President Barack Obama's decision to act on his own to address what to do about the millions of immigrants in the country illegally drew criticism Thursday from multiple
public officials in Indiana.
Gov. Mike Pence
Gov. Mike Pence said he is looking into filing a lawsuit to stop the changes.
Pence, a Republican and potential presidential candidate, said Obama is not taking into account the fact that on Nov. 4, after the Senate bill passed, "the American people changed the majority in the Senate." Republicans will take control of the Senate in January.
"And so what the president ought to do," Pence said Wednesday at a gathering of Republican governors, "is to sit down in January with the new Republican majority in the Senate and the historically large new majority in the House and search for common ground."
Pence's spokeswoman said Thursday the governor's office has had preliminary discussions with Attorney General Greg Zoeller's office about filing a lawsuit to stop Obama's action.
"After the executive order is issued, we will analyze it and determine the next steps for the state of Indiana," said spokeswoman Kara Brooks.What has not been reported is that Attorney Zoeller and Governor Pence aren't exactly signing from the same page when it comes to illegal immigration. Zoeller has in the past opposed any effort by the
|Attorney General Greg Zoeller|
The key to the conflict between the state senators and potentially a conflict with Governor Pence is that Attorney General Greg Zoeller makes the absurd claim that he has the absolute authority to determine the state's legal position in court and on issues, that he is not only attorney, but he is also the client, i.e the Attorney General is the State of Indiana. That claimed authority would trump the Governor. So even if Governor Pence, on behalf of the State of Indiana wants to sue the Obama administration, Attorney General Zoeller position's is that he can stop that effort.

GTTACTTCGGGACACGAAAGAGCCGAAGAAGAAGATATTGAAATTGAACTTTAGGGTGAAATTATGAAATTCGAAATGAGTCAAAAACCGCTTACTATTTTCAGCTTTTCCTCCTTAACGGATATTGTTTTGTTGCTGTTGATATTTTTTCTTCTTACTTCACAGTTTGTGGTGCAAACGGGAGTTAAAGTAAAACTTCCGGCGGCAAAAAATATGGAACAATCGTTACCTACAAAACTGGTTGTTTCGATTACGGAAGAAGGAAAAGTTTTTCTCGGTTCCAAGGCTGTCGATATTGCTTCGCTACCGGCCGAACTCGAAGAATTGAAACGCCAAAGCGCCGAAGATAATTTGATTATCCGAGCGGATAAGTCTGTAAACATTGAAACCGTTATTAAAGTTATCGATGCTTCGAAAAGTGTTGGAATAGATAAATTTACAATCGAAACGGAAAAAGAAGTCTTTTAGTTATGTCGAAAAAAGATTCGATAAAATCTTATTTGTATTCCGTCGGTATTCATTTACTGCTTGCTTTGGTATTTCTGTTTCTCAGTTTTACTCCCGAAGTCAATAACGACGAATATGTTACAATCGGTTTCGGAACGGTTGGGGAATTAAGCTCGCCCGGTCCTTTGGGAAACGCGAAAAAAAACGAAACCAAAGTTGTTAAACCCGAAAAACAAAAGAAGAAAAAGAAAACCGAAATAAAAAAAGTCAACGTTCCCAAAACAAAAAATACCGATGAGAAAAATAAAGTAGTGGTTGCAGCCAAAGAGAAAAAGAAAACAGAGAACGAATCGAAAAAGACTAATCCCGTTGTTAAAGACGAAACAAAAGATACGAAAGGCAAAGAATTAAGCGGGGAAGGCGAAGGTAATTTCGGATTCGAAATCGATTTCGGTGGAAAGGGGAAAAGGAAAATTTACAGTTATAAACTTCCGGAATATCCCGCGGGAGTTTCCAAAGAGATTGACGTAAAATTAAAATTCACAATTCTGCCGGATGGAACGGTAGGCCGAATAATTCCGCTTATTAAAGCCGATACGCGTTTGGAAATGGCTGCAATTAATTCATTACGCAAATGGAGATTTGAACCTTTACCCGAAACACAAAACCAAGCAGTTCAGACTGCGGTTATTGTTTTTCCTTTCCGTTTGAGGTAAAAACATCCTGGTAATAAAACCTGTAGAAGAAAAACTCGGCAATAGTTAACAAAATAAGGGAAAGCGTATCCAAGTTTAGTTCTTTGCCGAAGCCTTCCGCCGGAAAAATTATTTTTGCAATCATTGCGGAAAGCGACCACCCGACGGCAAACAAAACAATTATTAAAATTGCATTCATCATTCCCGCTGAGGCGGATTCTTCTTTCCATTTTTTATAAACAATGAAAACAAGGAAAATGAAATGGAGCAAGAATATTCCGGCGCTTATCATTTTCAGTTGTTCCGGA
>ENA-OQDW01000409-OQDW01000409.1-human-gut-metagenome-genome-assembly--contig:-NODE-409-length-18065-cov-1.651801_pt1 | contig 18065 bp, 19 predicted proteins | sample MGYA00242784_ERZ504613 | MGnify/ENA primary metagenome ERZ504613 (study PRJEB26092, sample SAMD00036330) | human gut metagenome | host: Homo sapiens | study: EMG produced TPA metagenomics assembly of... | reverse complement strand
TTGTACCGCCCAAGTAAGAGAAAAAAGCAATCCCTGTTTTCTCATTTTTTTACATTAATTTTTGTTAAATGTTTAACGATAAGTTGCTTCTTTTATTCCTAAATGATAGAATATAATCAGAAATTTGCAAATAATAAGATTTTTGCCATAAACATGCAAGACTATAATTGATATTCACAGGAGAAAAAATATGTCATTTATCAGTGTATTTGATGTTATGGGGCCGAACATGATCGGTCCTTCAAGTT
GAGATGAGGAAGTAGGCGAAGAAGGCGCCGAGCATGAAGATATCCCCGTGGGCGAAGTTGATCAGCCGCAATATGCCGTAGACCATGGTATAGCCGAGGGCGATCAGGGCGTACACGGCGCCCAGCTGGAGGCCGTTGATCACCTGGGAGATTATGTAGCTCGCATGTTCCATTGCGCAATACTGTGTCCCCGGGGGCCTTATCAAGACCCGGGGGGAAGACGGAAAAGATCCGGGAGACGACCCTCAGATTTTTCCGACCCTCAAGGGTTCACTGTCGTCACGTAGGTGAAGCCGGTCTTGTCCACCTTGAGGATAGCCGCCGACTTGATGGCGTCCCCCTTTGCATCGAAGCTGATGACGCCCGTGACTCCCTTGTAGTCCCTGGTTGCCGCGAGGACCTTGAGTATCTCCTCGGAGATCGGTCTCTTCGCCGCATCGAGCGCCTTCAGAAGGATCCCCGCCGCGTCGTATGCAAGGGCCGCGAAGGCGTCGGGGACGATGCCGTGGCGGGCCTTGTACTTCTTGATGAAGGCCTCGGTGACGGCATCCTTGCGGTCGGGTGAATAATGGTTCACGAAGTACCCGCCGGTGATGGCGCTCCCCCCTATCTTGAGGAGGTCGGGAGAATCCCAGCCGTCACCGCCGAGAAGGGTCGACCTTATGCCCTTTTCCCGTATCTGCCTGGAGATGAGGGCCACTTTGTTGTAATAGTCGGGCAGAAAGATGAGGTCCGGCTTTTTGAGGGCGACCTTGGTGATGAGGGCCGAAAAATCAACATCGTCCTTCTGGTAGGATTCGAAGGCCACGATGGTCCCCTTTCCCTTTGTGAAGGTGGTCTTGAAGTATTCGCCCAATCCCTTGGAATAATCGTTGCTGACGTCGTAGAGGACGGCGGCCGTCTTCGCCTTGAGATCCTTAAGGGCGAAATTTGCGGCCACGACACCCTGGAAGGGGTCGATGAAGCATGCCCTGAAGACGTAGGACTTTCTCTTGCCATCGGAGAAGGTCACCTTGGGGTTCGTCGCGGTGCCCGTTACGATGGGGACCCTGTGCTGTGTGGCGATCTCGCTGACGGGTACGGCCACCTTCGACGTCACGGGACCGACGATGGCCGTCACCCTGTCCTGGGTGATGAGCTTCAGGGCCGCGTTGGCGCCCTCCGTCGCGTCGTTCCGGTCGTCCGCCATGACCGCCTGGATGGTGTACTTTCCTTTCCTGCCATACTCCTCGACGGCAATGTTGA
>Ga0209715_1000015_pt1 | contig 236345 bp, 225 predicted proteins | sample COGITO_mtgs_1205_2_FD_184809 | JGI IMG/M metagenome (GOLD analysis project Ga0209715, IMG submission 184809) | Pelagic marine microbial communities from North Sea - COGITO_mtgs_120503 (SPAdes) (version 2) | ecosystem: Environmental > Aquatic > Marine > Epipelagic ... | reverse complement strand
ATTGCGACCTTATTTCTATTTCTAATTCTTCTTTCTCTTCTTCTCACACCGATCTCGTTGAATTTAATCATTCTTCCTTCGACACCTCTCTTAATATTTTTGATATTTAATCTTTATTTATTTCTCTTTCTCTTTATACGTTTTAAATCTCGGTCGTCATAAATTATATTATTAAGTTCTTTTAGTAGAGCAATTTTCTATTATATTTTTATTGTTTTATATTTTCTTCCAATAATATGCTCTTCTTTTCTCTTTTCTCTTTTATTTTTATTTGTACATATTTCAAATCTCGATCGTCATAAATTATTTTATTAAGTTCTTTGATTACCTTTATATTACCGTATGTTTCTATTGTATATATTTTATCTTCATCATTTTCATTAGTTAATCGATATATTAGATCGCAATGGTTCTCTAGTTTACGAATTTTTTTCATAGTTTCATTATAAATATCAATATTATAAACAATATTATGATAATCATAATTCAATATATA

What undercuts Zoeller's claim is that Indiana law already provides an opt-out provision, that when the Attorney General feels uncomfortable representing the State on and issue, outside counsel can be appointed to represent the State's position in court. Zoeller's claimed absolute authority over the positions taken on behalf of the state of Indiana has made that opt-out provision superfluous.
For more Ogden on Politics on this issue:
Saturday, January 11, 2014, State Senate Bill Seeks to Check Power of Indiana Attorney General Greg Zoeller
Monday, December 30, 2013, Attorney General Zoeller Encroaches on Governor's Power as He Lobbies for More Federal Funding for School Resource Officers
Tuesday, February 12, 2013, Bill Highlights Tension Between Indiana General Assembly and Attorney General
Saturday, September 8, 2012, Republican State Senators Spar with Attorney General Over Representation in Indiana Immigration Case; AG Zoeller Claims He is Both State's Attorney and Client
Also: Attorney Marcia Oddi, publisher of the Indiana Law Blog and who has had a long career in Indiana's executive and legislation branches, published an article titled "Ind. Gov't. - Who Speaks for Indiana at the Federal Level" on legislation that was introduced allowing the AG to place a deputy in Washington, D.C. with particular responsibilities. Her article, which also contains links to stories she wrote in 2009, 2010 and 2012 on the subject of who speaks for the State of Indiana at the federal level.
For additional Ogden on Politics stories discussing this issues, see:
Thursday, July 3, 2014, Attorney General Greg Zoeller Right, But a Hypocrite, On Duty to Defend Indiana's Marriage Law
Tuesday, March 25, 2014, Attorney General Zoeller's Press Release on Duty to Defend Indiana's Marriage Law Ignores His History
Friday, October 18, 2013, State v. State?; Will Indiana's Attorney General Defend the Expungement Statute Against Challenge By Another State Official?